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Review of Playing with Fire, by R. J. Blain

I purchased a copy of R. J. Blain‘s Playing With Fire.

Description from Goodreads:

What do you get when you mix gorgons, an incubus, and the Calamity Queen? Trouble, and lots of it. 

Working as the only human barista at a coffee shop catering to the magical is a tough gig on a good day. Bailey Gardener has few options. She can either keep spiking drinks with pixie dust to keep the locals happy, or spend the rest of her life cleaning up the world’s nastiest magical substances. 

Unfortunately for her, Faery Fortunes is located in the heart of Manhattan Island, not far from where Police Chief Samuel Quinn works. If she’d been smart, she never would have agreed to help the man find his wife. 

Bailey found her, all right—in the absolutely worst way possible. 

One divorce and several years later, Bailey is once again entangled in Chief Quinn’s personal affairs, and he has good reason to hate her. Without her, he wouldn’t be Manhattan’s Most Wanted Bachelor, something he loathes. Without her, he’d still be married.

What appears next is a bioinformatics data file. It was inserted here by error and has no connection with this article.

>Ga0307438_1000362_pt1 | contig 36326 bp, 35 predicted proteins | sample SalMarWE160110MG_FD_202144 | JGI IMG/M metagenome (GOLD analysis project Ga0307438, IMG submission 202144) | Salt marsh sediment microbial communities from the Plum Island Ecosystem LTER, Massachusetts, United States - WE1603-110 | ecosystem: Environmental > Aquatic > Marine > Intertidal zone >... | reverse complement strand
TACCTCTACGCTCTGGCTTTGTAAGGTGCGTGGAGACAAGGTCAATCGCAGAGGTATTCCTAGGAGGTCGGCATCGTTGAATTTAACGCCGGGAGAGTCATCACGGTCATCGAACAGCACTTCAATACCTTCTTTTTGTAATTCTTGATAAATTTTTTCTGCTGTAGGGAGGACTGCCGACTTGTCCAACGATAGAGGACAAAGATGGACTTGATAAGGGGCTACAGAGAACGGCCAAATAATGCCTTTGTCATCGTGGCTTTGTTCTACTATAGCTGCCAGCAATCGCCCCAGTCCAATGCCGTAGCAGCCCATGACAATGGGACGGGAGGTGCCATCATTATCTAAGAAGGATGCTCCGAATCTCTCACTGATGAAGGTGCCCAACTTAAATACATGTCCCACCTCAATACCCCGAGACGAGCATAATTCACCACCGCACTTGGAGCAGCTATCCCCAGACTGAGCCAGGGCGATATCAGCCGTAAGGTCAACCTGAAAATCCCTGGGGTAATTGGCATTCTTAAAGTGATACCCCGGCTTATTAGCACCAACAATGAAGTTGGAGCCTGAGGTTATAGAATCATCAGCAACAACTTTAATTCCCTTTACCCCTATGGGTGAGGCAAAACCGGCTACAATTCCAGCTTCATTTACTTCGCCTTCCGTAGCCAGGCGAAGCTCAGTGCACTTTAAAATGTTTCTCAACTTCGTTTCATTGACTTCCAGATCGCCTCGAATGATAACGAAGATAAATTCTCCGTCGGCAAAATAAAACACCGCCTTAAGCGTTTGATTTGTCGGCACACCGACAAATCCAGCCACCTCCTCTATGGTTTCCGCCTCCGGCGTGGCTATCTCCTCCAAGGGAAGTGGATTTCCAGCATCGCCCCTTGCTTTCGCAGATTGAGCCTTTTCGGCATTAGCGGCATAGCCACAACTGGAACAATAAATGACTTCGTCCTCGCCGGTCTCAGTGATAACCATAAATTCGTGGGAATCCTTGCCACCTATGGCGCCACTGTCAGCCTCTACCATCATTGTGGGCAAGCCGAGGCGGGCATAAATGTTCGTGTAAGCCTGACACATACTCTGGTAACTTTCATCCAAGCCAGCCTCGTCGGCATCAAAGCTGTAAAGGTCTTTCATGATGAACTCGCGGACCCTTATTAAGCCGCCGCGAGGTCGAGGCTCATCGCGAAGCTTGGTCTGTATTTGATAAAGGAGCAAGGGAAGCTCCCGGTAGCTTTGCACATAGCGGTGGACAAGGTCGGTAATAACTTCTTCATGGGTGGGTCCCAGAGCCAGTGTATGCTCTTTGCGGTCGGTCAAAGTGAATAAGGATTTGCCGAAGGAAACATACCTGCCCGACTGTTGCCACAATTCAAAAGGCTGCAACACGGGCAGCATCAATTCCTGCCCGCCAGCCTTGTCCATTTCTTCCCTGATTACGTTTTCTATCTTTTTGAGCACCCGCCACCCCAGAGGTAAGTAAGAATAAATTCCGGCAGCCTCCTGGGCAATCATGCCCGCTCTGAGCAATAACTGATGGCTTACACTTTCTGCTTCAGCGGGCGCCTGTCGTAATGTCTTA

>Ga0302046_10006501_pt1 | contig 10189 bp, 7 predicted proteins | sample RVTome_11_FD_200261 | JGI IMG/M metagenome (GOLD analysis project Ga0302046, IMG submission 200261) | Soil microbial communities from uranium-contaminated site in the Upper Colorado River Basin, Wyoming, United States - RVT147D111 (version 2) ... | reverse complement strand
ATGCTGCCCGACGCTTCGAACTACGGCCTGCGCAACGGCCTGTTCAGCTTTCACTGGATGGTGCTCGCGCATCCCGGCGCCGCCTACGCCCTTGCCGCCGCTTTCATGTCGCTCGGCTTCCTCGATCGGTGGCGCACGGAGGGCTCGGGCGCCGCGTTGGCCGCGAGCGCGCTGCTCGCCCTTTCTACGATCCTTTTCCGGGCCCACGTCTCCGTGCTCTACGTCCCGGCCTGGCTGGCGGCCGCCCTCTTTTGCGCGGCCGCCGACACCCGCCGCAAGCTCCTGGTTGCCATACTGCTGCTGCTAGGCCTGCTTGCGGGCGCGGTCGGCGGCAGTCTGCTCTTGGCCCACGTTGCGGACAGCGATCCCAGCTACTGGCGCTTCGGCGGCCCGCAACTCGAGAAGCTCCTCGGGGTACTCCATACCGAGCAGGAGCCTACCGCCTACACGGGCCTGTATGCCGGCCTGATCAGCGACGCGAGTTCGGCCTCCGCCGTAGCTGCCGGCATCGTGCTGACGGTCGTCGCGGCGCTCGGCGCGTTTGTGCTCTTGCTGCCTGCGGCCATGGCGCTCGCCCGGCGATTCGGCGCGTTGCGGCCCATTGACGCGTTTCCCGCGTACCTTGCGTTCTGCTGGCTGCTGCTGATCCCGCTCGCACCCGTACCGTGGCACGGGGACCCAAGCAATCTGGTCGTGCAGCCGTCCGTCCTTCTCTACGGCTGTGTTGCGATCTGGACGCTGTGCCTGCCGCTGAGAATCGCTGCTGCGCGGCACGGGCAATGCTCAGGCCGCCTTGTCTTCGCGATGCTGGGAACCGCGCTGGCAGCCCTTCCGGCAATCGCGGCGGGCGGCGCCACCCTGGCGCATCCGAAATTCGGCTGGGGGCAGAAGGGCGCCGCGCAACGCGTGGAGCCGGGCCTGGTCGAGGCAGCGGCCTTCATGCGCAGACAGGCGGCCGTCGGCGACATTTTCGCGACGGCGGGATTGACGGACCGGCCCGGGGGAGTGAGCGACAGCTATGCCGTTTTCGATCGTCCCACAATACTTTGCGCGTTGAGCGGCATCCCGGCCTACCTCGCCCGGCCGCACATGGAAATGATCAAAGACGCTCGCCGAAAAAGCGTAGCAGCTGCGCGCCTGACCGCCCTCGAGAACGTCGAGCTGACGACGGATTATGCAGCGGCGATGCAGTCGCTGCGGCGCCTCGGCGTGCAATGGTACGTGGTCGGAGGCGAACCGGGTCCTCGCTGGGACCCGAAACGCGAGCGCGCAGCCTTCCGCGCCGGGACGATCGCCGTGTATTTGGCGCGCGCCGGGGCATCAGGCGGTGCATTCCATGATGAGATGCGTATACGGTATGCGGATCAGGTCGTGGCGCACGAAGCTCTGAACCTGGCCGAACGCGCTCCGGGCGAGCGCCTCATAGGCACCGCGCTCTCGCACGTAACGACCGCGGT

If only she’d said no when he asked her help, she might have had a chance with him. While her magic worked well, it came with a price: misfortune. Hers. 

When Quinn’s former brother-in-law comes to her for help, he leaves her with a cell phone and seventy-five thousand reasons to put her magic to the test. However, when she discovers Quinn’s ex-wife is angling for revenge, Bailey’s tossed in the deep end along with her sexiest enemy.


This is one of the more disappointing books I’ve read lately, since I think it could have been so good! Instead it is too over the top and unfocused. If Blain had had an editor that was willing and able to sit her down and say, “You’ve abandoned your plot in favor of all this sarcastic silliness and it’s not working,” this book could be five-star worthy. Because Blain really can write. But what the reader is actually given is a good start, and then inconsistent plotting, almost no world-building, little to no character development and far, far, far too much snarky repartee. Repartee (as much as I love it) is supposed to enhance a story, not be the sole content of a book! 

What’s more, I don’t think a lot of it held together. We’re told Bailey is unsociable and has no friends. But we see that she does just fine in society and has a whole lot of people who obviously care for her. We’re told she hates Quinn and he hates her, but it’s immediately obvious that neither is true and Bailey would have to be a lot stupider than she’s present to not realize this. Etc. Etc. Etc. 

All in all, I wanted so much more than this book delivered. I want what this book promised. I want what this book had the potential to be.